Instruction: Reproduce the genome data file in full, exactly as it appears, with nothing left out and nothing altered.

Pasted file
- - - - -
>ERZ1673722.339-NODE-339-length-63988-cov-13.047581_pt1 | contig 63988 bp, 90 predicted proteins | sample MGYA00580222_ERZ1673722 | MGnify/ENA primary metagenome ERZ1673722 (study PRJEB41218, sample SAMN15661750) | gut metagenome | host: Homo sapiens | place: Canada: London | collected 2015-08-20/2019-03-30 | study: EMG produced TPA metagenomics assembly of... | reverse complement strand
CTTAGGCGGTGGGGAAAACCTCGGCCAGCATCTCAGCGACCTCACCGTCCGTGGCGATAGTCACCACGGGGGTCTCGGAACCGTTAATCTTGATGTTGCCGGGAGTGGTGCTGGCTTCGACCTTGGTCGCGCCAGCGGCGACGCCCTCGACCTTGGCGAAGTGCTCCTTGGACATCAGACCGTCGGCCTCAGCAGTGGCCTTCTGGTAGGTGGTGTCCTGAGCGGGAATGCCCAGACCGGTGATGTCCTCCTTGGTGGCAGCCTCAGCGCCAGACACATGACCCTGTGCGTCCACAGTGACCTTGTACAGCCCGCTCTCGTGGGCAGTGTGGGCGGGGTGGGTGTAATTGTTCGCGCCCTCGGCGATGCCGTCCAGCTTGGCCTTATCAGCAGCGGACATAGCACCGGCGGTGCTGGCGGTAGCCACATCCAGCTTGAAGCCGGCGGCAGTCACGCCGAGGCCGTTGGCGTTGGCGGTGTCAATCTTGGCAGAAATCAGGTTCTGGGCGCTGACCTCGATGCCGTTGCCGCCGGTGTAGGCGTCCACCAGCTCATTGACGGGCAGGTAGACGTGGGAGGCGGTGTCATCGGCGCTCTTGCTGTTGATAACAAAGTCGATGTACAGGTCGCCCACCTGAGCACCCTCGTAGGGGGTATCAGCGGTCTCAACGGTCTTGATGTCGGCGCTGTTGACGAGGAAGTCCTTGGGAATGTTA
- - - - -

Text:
>ERZ1673722.339-NODE-339-length-63988-cov-13.047581_pt1 | contig 63988 bp, 90 predicted proteins | sample MGYA00580222_ERZ1673722 | MGnify/ENA primary metagenome ERZ1673722 (study PRJEB41218, sample SAMN15661750) | gut metagenome | host: Homo sapiens | place: Canada: London | collected 2015-08-20/2019-03-30 | study: EMG produced TPA metagenomics assembly of... | reverse complement strand
CTTAGGCGGTGGGGAAAACCTCGGCCAGCATCTCAGCGACCTCACCGTCCGTGGCGATAGTCACCACGGGGGTCTCGGAACCGTTAATCTTGATGTTGCCGGGAGTGGTGCTGGCTTCGACCTTGGTCGCGCCAGCGGCGACGCCCTCGACCTTGGCGAAGTGCTCCTTGGACATCAGACCGTCGGCCTCAGCAGTGGCCTTCTGGTAGGTGGTGTCCTGAGCGGGAATGCCCAGACCGGTGATGTCCTCCTTGGTGGCAGCCTCAGCGCCAGACACATGACCCTGTGCGTCCACAGTGACCTTGTACAGCCCGCTCTCGTGGGCAGTGTGGGCGGGGTGGGTGTAATTGTTCGCGCCCTCGGCGATGCCGTCCAGCTTGGCCTTATCAGCAGCGGACATAGCACCGGCGGTGCTGGCGGTAGCCACATCCAGCTTGAAGCCGGCGGCAGTCACGCCGAGGCCGTTGGCGTTGGCGGTGTCAATCTTGGCAGAAATCAGGTTCTGGGCGCTGACCTCGATGCCGTTGCCGCCGGTGTAGGCGTCCACCAGCTCATTGACGGGCAGGTAGACGTGGGAGGCGGTGTCATCGGCGCTCTTGCTGTTGATAACAAAGTCGATGTACAGGTCGCCCACCTGAGCACCCTCGTAGGGGGTATCAGCGGTCTCAACGGTCTTGATGTCGGCGCTGTTGACGAGGAAGTCCTTGGGAATGTTA